Tag Archives: Teachers

Teachers’ Most Powerful Role? Adding Context

This article originally appeared on Mindshift/KQED.

“And it’s here, in these seemingly disjointed moments, that the expertise of the teacher is crucial to uniting the class’s learning. Teachers need to create the dynamic that transforms individual moments into a broader experience where the class benefits from the complete range of learning that has taken place.” 

http://blogs.kqed.org/mindshift/2014/04/teachers-most-powerful-role-adding-context/

Leave a comment

Filed under 1:1, general education, MindShift, pedagogy, professional development

Why It’s Time To Change How Students Cite Their Work

This article was originally posted on Edudemic on February 20th, 2014.  See the original post here.

When students write a paper, it goes without saying that they must cite the sources that they use in creating it. For generations, students have created note cards to document and organize these resources and/or submitted a bibliography page with their finished work.

In the modern classroom, student research and creation has taken on a new look. Before, when students created a poster, and then separately handed in a bibliography page to the teacher, justice was done and fair credit was given for the ideas used.

However, as widespread sharing of these projects becomes more common, and the internet allows students to reach an audience far beyond the school or classroom, we need to re-evaluate this procedure and address our responsibility to share these sources – not just with the teacher or school, but with all who might consume the project.

Without readily available sources to review, the audience cannot truly evaluate the validity of the project. They are left with what might be a beautiful and elegant project (the product) without knowing the sources used to construct it (the process).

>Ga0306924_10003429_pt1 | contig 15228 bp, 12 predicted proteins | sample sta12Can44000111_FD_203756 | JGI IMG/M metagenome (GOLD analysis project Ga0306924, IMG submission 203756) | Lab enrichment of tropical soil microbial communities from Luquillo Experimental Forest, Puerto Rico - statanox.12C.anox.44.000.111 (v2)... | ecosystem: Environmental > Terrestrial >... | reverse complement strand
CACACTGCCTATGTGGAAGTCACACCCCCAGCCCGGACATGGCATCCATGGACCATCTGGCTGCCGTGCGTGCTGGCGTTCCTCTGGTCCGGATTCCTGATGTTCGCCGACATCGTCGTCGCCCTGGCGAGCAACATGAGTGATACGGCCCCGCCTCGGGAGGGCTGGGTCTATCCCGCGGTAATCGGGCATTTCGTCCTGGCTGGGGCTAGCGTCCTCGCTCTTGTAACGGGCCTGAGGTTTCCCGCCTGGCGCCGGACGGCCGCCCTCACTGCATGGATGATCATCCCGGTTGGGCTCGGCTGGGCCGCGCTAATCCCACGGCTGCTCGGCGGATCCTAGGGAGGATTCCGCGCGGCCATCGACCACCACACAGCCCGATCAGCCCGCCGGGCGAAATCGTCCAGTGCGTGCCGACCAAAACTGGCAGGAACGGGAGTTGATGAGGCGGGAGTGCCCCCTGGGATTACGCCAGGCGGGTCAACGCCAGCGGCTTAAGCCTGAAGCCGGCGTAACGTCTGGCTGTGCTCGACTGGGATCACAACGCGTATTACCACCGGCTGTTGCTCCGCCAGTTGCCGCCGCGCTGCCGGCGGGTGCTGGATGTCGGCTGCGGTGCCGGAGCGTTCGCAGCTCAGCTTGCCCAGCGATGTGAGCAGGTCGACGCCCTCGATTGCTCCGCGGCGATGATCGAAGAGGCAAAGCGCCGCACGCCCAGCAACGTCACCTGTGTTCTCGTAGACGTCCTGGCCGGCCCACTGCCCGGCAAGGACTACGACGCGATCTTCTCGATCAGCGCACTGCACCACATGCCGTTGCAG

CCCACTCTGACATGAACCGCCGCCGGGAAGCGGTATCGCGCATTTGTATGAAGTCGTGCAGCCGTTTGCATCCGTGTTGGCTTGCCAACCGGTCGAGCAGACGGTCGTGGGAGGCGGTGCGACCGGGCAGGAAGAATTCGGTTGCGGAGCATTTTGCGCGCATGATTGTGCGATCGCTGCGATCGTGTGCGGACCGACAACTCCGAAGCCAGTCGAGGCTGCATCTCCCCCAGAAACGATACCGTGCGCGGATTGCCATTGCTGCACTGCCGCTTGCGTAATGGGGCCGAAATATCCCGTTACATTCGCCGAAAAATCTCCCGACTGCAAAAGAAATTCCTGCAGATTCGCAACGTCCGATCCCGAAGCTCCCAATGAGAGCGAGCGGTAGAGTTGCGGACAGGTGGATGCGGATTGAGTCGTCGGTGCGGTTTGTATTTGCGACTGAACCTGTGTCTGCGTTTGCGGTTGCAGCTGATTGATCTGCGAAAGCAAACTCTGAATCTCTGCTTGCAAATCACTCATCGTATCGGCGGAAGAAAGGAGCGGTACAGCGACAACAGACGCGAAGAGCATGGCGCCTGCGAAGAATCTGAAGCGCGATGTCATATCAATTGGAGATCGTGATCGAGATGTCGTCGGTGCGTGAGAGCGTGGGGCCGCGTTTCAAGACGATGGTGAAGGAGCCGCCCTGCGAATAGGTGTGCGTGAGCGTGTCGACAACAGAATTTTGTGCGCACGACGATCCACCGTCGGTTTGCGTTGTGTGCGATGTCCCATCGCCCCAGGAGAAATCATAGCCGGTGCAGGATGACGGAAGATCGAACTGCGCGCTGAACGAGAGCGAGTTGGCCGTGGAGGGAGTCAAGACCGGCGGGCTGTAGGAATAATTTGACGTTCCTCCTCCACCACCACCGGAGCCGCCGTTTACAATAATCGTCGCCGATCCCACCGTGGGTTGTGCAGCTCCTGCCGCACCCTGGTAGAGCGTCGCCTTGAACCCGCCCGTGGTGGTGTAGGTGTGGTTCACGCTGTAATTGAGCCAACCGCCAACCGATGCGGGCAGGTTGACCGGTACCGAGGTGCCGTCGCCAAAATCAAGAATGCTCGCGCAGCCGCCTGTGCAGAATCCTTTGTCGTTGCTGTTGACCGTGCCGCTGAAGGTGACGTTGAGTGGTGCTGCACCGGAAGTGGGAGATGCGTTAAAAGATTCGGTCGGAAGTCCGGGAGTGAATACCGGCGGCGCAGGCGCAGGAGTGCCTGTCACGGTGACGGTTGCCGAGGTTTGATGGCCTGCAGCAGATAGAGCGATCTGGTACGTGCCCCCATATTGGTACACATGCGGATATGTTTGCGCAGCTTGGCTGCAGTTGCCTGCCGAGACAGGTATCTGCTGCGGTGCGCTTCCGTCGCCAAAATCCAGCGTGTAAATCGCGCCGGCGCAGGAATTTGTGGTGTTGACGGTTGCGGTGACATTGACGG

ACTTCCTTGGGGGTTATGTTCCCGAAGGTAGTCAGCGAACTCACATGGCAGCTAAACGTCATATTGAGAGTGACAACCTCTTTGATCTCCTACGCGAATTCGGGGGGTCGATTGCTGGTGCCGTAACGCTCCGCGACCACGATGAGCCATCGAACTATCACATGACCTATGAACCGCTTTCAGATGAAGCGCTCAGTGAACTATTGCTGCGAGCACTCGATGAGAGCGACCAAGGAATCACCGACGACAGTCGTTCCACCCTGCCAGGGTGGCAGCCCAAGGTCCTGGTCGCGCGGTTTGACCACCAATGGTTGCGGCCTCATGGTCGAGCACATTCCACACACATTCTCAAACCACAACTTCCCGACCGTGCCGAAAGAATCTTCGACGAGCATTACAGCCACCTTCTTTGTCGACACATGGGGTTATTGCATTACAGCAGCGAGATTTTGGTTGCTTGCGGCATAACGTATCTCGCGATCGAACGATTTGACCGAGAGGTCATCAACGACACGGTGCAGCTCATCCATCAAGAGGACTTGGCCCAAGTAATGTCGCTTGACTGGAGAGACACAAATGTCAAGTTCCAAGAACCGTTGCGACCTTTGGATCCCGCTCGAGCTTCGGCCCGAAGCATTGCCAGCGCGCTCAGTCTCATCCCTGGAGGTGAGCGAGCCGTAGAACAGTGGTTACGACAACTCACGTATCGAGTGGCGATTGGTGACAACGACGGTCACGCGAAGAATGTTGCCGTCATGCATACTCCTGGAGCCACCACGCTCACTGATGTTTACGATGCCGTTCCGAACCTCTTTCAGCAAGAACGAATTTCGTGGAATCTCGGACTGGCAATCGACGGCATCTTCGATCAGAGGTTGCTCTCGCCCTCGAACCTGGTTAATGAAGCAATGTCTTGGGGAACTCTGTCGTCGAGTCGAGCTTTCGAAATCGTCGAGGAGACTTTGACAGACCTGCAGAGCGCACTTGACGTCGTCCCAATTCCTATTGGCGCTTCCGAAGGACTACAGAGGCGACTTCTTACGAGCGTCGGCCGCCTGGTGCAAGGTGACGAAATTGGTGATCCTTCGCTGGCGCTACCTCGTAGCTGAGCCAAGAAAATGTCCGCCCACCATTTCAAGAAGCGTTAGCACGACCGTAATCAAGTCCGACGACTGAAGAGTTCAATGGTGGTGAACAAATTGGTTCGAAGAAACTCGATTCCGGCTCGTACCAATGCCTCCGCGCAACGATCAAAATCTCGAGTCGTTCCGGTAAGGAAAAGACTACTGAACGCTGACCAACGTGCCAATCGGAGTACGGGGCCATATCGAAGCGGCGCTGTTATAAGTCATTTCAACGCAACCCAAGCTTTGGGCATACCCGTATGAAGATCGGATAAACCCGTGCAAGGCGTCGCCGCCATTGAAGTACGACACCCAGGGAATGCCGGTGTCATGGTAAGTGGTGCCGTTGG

Sharing sources with an audience is how we can focus on the PROCESS of creation rather than seeing only the PRODUCT.

Sharing Sources of Student Work

1. Include citations for individual pieces of information within the products themselves. This method has the advantage of sharing the sources with those who are consuming the project. For a classroom, this further engages the class in evaluating the sources that are used and allows them to ask “is that a valid source?” or “does that source have a perspective or a bias?”

2. Have students create a traditional bibliography page in Google Drive and include a link to it on their project. This will increase the likelihood that students will explore sources and evaluate projects at a deeper level. The same could be done with Evernote or a shared document in Dropbox.

3. For traditional paper projects, science fair projects, posters, mobiles or other display work, have the students provide a shortened URL to let others find and explore their works cited as they view the product. This will also work for electronic work such as PrezisGlogstersPoppletsGoogle Presentations or online videos. Shortnened URLs can be created at tinyurl.com or by using chrome extensions such as goo.gl URL shortener.

3. In place of a Tiny URL, use a QR code to link viewers to works cited. QR codes can be created for free using QR Kaywa or QRCode Monkey. QR codes are an image file that can be easily added to online projects, and are equally effective when added to the end of videos.

In our information-rich world, accessing information is a daily activity, making it essential to credit the sources being used. This is no less true in elementary school, high school or college. The “Culture of Creation” that emerges in connected classrooms makes this even more important, and putting it at the forefront of creation will allow for a healthy and necessary evaluation of how classwork is created and the ideas used to do so.

2 Comments

Filed under #edtech, general education, pedagogy

Creativity and Learning with iPads (Devices)

I participated in this webinar yesterday on the topic of Creativity. it was great to chat with outstanding Aussie educator Paul Hamilton. My only regret is that I was not able to chat more with the amazing Kiwi educator Richard Wells. Both are innovators and blazing new trails for effective use of iPads in the classroom.